NLMK Group (MOEX: NLMK), one of Russia's largest steelmakers, has received a permit from Egypt to ship rebar to the country.
NLMK applied to the Egyptian authorities in 2016 to have its steel products registered, the Russian mission to the World Trade Organization, which received official confirmation from Egypt's Trade and Industry Ministry of the permit to export steel to the country, told Interfax. In 2016, NLMK estimated lost income from possible exports to Egypt at about $100 million per year.
In 2019, NLMK asked Russia's Economic Development Ministry to discuss the issue of exports to Egypt at the WTO and bilaterally. The issue was raised in June at a meeting between Economic Development Minister Maxim Reshetnikov and Egyptian International Cooperation Minister Rania Al-Mashat at the St. Petersburg International Economic Forum, the Russian ministry told Interfax.
"The case with NLMK was a systemic issue for us. The restrictions applied by Egypt cover a broad range of goods, including those that we ship to foreign markets. Their elimination for NLMK, we hope, is the first step on the way to a systemic resolution of the problem of access to the Egyptian market," the Economic Development Ministry's director of trade negotiations, Yekaterina Maiorova said.
Russia has managed to eliminate restrictive measures faced by Russian companies on foreign markets before through out-of-court settlement mechanisms at the WTO, she said. "Recent examples are the elimination of restrictions of oil product shipments to Croatia, automobiles to Vietnam, food products to Saudi Arabia, products with palm oil to Tajikistan," Maiorova said.
"Egypt's market is traditionally closed by duties, and securing a permit is an important step for us in the direction of developing international cooperation. The current export duties are temporary, down the road we're looking at the Egyptian market with interest," a spokesman for NLMK said. NLMK previously exported billets and flat products to Egypt, the company recalled.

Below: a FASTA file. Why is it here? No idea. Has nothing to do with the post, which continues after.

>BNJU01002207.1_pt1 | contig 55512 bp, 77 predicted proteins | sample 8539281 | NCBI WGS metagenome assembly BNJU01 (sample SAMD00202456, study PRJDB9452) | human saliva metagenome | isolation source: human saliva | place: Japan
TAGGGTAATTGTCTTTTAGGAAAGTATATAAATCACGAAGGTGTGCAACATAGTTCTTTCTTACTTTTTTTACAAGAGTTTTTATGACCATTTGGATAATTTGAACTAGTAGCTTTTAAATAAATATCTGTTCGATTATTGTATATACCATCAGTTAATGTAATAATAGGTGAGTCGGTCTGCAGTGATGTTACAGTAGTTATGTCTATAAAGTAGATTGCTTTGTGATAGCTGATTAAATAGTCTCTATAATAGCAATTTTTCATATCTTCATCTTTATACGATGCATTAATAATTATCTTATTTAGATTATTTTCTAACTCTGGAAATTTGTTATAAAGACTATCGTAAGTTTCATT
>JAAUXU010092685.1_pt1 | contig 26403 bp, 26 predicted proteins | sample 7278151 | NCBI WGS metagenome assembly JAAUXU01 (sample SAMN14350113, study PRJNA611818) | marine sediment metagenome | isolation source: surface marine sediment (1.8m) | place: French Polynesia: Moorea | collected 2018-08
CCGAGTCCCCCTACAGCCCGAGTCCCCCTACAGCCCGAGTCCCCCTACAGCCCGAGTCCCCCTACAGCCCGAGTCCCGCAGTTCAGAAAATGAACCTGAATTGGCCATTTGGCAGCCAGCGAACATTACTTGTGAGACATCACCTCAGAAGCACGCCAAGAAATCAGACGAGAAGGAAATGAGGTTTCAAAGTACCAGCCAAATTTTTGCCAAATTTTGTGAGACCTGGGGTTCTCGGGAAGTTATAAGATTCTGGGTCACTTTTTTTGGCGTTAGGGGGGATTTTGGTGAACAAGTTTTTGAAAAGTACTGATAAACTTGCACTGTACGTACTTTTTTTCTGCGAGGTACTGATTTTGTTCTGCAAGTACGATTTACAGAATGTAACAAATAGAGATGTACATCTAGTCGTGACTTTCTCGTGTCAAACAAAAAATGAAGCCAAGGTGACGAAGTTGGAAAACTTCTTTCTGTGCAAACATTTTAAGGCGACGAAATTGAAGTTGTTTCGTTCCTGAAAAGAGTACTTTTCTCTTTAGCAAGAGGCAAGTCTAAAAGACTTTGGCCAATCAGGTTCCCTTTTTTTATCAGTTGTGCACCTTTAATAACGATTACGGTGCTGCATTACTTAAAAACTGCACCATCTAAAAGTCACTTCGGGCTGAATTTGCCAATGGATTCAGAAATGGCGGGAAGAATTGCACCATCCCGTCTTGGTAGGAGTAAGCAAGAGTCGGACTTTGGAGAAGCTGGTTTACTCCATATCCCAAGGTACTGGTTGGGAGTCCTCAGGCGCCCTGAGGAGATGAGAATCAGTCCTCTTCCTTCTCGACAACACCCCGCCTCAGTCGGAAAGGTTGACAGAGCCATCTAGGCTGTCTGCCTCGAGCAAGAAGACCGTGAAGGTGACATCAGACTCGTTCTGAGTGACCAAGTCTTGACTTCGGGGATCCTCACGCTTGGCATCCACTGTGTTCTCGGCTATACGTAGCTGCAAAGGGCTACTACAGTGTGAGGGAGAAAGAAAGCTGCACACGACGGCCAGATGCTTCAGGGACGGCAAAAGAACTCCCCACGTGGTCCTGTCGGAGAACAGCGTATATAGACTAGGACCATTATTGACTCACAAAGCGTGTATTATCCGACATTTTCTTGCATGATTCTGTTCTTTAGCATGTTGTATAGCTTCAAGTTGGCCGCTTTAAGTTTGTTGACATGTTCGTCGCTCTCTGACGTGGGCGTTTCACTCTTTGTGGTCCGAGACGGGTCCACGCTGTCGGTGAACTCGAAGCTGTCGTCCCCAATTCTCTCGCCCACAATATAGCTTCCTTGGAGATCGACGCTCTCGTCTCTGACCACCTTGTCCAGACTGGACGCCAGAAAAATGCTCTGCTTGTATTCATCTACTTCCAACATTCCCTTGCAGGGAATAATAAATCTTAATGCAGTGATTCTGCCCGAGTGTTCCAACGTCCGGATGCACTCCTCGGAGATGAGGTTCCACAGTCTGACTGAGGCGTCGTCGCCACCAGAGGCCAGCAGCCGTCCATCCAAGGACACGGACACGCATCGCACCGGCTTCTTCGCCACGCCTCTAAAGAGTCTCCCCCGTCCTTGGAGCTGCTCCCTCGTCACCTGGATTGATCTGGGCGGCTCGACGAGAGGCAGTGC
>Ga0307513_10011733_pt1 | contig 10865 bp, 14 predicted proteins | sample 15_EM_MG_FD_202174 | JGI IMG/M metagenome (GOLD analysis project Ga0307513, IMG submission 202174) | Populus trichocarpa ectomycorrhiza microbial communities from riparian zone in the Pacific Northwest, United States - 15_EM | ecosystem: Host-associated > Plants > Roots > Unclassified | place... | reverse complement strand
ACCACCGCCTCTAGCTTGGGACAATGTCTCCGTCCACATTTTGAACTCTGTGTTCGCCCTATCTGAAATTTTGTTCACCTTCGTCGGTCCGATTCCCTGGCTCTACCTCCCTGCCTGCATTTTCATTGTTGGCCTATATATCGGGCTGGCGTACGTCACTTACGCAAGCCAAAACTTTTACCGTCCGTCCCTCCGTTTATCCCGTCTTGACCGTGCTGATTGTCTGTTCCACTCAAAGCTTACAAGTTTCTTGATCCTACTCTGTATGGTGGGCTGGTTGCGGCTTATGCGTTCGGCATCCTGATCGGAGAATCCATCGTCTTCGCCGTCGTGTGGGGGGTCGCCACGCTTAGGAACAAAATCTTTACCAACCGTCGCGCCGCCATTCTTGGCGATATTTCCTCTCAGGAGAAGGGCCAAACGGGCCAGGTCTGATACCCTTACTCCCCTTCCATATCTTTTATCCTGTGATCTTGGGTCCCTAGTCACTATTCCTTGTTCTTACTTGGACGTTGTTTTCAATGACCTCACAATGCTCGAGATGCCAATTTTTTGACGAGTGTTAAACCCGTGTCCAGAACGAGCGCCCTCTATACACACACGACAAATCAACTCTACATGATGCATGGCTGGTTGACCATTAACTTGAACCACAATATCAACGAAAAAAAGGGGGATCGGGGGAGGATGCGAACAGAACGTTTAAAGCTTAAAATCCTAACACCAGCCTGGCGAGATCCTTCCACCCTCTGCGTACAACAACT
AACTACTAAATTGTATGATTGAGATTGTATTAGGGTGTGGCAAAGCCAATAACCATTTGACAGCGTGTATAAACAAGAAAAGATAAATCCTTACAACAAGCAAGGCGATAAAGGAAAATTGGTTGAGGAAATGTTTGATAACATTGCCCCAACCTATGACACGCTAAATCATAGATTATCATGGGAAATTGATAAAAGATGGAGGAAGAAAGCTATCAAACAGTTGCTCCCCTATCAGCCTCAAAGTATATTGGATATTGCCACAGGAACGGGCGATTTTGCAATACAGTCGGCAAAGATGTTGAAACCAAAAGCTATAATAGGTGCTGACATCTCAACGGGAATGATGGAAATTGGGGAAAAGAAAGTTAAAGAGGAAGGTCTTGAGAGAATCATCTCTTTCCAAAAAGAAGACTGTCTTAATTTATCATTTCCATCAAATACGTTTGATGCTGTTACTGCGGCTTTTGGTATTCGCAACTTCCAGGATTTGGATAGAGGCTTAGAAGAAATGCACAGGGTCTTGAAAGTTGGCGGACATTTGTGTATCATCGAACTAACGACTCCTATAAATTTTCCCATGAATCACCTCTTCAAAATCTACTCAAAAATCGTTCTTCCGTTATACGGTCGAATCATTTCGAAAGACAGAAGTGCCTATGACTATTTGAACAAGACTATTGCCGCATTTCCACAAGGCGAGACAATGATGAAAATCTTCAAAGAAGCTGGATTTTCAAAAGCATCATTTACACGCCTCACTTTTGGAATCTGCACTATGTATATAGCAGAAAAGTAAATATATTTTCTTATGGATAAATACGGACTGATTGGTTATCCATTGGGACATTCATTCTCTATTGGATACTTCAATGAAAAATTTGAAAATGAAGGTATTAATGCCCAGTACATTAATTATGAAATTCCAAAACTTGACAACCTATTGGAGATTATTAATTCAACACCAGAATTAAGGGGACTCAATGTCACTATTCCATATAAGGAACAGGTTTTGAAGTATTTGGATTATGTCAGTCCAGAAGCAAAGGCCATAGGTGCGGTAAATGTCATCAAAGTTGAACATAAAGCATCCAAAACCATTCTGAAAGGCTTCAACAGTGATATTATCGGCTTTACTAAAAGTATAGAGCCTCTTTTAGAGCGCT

The vice president of the Russian Union of Industrialists and Entrepreneurs (RSPP) in charge of international cooperation, Sergei Krasilnikov, commenting on Egypt's decision, said that "taking into account the [export] duties [that Russia imposed on a number of ferrous and nonferrous metals from August 1 to December 31], it probably won't be as lucrative for NLMK to export steel products to Egypt as it might have been before."
"But strategically, the company will get a new market and the opportunity to invest in development," Krasilnikov said. One can "congratulate regulatory bodies on a victory," but "at the same time the metals market is still in disarray," he said.
"The government's plans to impose export duties on metal products got a mixed reception from Russian metal companies. Their displeasure is understandable, no one wants to lose profit and trade niches on world markets. But no one has eliminated global geopolitics and competition either. And support for non-resource, non-energy exports remains an overriding priority," Krasilnikov said, commenting on the Russian government's move to impose export duties on metals.